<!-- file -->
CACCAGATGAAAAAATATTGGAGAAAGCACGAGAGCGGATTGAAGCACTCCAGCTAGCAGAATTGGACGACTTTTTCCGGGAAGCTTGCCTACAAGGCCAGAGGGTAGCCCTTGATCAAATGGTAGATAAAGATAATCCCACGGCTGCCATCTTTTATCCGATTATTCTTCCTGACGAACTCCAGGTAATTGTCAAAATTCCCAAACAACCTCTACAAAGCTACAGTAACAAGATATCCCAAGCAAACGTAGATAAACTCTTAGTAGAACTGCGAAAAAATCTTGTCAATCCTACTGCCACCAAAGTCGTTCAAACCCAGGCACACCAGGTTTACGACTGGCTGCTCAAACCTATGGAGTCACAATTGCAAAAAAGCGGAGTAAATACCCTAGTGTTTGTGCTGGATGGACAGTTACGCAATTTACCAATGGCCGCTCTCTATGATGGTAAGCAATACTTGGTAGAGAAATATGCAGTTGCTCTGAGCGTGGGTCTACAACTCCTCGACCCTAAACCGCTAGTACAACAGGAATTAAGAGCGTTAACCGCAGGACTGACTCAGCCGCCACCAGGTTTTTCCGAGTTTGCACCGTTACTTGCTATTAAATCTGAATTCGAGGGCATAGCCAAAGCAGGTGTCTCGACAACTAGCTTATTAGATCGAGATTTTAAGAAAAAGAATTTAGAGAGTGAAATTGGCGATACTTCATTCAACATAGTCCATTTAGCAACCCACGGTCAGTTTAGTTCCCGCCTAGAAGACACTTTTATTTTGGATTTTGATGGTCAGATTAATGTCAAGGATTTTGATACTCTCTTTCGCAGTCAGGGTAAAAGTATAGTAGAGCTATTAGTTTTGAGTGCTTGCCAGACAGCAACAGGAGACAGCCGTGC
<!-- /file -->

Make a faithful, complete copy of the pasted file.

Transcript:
CACCAGATGAAAAAATATTGGAGAAAGCACGAGAGCGGATTGAAGCACTCCAGCTAGCAGAATTGGACGACTTTTTCCGGGAAGCTTGCCTACAAGGCCAGAGGGTAGCCCTTGATCAAATGGTAGATAAAGATAATCCCACGGCTGCCATCTTTTATCCGATTATTCTTCCTGACGAACTCCAGGTAATTGTCAAAATTCCCAAACAACCTCTACAAAGCTACAGTAACAAGATATCCCAAGCAAACGTAGATAAACTCTTAGTAGAACTGCGAAAAAATCTTGTCAATCCTACTGCCACCAAAGTCGTTCAAACCCAGGCACACCAGGTTTACGACTGGCTGCTCAAACCTATGGAGTCACAATTGCAAAAAAGCGGAGTAAATACCCTAGTGTTTGTGCTGGATGGACAGTTACGCAATTTACCAATGGCCGCTCTCTATGATGGTAAGCAATACTTGGTAGAGAAATATGCAGTTGCTCTGAGCGTGGGTCTACAACTCCTCGACCCTAAACCGCTAGTACAACAGGAATTAAGAGCGTTAACCGCAGGACTGACTCAGCCGCCACCAGGTTTTTCCGAGTTTGCACCGTTACTTGCTATTAAATCTGAATTCGAGGGCATAGCCAAAGCAGGTGTCTCGACAACTAGCTTATTAGATCGAGATTTTAAGAAAAAGAATTTAGAGAGTGAAATTGGCGATACTTCATTCAACATAGTCCATTTAGCAACCCACGGTCAGTTTAGTTCCCGCCTAGAAGACACTTTTATTTTGGATTTTGATGGTCAGATTAATGTCAAGGATTTTGATACTCTCTTTCGCAGTCAGGGTAAAAGTATAGTAGAGCTATTAGTTTTGAGTGCTTGCCAGACAGCAACAGGAGACAGCCGTGC